Mon | Sep 26, 2016

Opposition, Gov't lock horns over Brady contract

Published:Wednesday | March 17, 2010 | 12:00 AM

FIREWORKS WENT off liberally in Gordon House yesterday after Opposition member Peter Phillips made a startling revelation concerning an alleged contractual arrangement between the Government and a United Sates law firm, which works through a prominent local attorney to provide services in relation to political, economic and treaty agreements.

The sum contracted - US$100,000 per quarter - was contained in a document on the US Department of Justice website.

The issue raised by Phillips was flatly denied by Prime Minister Bruce Golding, who said the Government had not entered into any such agreement with any law firm in the US.

The explosive issue led to an Opposition walkout. Opposition Leader Portia Simpson Miller accused Speaker of the House Delroy Chuck of displaying bias in his rulings.

Questions about agreement

Controversy began to stir after Phillips raised questions about an agreement he said the Jamaican Government had entered into with a law firm called Manatt, Phelps and Phillips, which has registered itself as the agent of the Government of Jamaica through Harold C.W. Brady of Brady and Company, a local law firm.

Brady is described in the document as a consultant.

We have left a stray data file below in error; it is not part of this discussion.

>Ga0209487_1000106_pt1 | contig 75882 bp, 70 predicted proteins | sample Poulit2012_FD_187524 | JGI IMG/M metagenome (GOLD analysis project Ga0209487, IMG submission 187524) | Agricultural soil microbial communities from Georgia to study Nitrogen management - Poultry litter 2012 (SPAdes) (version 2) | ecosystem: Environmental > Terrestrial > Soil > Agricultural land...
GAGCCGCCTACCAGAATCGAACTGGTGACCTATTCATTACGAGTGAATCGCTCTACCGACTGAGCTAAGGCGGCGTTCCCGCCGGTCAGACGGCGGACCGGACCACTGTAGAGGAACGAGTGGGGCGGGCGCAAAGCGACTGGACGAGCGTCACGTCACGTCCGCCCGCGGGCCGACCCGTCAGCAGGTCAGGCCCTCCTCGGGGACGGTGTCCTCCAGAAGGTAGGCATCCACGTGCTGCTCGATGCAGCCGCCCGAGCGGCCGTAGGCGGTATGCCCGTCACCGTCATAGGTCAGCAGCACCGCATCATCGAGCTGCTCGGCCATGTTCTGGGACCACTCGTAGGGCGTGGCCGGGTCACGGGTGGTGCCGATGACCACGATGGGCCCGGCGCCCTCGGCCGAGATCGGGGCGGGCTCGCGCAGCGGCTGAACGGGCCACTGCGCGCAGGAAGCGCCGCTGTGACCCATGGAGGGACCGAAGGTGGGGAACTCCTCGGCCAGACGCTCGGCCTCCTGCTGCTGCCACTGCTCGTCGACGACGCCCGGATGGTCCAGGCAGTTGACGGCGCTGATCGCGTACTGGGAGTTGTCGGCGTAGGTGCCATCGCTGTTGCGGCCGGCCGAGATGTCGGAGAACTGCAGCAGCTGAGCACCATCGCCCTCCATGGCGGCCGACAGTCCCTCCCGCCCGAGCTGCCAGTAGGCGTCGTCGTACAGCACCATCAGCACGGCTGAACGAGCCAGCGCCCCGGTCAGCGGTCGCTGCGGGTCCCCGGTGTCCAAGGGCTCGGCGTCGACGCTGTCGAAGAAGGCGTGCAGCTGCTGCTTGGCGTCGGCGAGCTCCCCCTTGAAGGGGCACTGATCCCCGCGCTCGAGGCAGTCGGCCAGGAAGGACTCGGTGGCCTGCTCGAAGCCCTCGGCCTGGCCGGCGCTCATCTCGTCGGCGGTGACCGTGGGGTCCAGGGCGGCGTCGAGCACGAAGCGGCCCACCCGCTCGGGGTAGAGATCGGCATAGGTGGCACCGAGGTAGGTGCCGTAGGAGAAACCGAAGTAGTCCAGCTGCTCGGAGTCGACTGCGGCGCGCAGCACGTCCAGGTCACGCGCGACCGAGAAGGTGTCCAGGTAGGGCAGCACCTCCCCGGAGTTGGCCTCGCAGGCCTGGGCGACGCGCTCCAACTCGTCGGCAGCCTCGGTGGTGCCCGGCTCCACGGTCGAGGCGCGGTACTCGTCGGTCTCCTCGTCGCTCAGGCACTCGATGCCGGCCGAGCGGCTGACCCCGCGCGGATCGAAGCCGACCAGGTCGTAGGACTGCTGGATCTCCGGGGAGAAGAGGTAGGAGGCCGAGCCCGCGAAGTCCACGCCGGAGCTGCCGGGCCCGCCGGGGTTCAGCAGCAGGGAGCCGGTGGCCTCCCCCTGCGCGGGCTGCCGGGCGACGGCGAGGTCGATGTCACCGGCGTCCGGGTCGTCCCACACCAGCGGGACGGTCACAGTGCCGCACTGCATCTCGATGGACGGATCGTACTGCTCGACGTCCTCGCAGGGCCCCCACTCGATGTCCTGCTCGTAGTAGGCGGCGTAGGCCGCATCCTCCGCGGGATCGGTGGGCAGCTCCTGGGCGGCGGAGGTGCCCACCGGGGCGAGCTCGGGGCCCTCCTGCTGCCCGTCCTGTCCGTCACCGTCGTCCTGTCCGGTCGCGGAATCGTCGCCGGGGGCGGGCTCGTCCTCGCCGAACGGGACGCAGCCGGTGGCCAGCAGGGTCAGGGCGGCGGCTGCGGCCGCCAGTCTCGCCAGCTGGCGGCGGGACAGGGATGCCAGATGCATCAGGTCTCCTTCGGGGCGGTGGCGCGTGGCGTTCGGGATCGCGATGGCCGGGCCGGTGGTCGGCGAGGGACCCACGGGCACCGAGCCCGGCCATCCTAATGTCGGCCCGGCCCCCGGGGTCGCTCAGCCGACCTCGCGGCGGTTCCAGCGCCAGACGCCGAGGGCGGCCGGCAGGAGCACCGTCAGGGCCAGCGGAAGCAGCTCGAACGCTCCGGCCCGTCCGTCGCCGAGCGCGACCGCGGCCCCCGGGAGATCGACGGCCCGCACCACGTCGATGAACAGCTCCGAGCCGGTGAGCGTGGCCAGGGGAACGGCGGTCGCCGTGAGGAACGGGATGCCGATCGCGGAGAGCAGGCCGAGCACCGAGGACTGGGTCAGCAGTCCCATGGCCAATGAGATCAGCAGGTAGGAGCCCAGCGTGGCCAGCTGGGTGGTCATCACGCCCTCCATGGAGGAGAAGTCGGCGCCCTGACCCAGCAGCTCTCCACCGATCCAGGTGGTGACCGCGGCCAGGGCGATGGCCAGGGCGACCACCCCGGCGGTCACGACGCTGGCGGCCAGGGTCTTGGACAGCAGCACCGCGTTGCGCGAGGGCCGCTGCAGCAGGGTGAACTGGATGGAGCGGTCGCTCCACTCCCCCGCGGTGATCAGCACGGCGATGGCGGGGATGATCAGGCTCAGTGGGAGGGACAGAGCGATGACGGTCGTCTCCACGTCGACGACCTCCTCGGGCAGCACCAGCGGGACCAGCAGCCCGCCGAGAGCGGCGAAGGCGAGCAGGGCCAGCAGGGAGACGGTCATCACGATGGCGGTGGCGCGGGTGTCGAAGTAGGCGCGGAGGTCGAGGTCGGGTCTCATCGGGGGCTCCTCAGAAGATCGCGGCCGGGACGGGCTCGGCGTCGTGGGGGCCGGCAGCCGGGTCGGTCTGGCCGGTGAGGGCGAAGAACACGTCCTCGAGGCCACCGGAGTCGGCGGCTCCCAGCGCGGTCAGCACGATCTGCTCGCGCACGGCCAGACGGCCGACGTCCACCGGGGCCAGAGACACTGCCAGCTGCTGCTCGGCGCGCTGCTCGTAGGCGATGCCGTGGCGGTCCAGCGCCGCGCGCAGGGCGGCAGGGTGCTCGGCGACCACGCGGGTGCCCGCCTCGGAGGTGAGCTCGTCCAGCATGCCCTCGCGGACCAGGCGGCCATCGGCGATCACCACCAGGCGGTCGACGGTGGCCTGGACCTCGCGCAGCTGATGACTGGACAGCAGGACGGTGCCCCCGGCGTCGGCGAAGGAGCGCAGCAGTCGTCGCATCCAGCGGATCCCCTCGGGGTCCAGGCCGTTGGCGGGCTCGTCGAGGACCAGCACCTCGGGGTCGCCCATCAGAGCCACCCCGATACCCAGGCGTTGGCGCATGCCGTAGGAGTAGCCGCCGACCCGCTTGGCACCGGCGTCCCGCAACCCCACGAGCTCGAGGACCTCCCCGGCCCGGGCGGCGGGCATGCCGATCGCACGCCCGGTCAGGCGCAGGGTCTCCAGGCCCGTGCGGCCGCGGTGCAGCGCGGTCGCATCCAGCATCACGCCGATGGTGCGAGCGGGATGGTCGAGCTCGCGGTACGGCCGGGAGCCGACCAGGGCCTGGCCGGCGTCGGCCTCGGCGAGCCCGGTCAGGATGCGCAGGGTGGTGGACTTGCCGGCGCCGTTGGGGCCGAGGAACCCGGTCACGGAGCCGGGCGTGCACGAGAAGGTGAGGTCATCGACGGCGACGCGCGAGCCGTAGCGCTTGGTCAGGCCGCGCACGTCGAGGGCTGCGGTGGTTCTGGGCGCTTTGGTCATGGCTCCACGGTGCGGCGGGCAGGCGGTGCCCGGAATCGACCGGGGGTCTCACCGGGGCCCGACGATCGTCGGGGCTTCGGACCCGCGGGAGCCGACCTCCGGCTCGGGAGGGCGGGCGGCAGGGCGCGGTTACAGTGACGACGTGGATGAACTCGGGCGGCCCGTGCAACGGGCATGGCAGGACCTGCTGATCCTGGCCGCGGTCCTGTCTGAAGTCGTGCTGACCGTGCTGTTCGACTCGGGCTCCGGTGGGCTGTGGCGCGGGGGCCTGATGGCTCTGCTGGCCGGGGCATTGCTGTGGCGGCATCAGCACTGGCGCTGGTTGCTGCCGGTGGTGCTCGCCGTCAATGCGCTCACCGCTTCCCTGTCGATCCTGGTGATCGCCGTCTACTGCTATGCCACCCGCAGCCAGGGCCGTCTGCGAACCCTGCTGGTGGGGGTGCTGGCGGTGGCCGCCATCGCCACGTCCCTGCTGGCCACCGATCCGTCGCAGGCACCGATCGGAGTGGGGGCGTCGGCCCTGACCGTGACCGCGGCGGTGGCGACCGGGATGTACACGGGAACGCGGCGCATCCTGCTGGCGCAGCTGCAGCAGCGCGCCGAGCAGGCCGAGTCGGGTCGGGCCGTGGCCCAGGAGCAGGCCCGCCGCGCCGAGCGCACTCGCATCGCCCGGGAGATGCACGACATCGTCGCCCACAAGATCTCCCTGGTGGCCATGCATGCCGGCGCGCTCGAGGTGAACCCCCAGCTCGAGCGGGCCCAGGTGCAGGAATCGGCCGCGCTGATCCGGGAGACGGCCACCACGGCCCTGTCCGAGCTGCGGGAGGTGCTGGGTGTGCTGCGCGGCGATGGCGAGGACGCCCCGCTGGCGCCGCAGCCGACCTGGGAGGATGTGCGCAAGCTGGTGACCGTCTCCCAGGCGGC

Phillips' question arose during a debate on the Sharing of Forfeited Property (United Kingdom) Order Resolution in the House.

"My question is: Does this represent a contractual obligation involving the Government of Jamaica? Does it relate to extradition matters, and is it properly entered into by the individual?"

In a sharp response, Golding said: "Let me make it quite clear. The Government of Jamaica has not engaged any legal firm, any consultant, any entity whatsoever, in relation to any extradition matter other than deploying the resources that are available within the Attorney General's Department, who has a duty and a responsibility to guide the Government in these matters."

Terms of relationship

A letter supposedly signed by Manatt, Phelps and Phillips to Brady on the US Justice Department website said: "This letter describes the terms of our relationship. Manatt, Phelps and Phillips ('we' or 'us') will represent and advise Brady and Company, attorneys-at-law ('you') in connection with political and economic matters, including treaty agreements between Jamaica and the US.

"You agree that we will be paid a flat fee of US$100,000 quarterly which will be remitted at the beginning of each quarter for services rendered."

During the verbal battle in the House, Opposition members rose, raising points of order, but these were dismissed by the Speaker.

Turning to the Christopher 'Dudus' Coke extradition matter, Golding blasted the Opposition for seeking to force the Government's hand in signing the extradition request.

According to the prime minister, the issue was a treaty matter and was not a court matter. Discussions, he said, were still ongoing with the United States.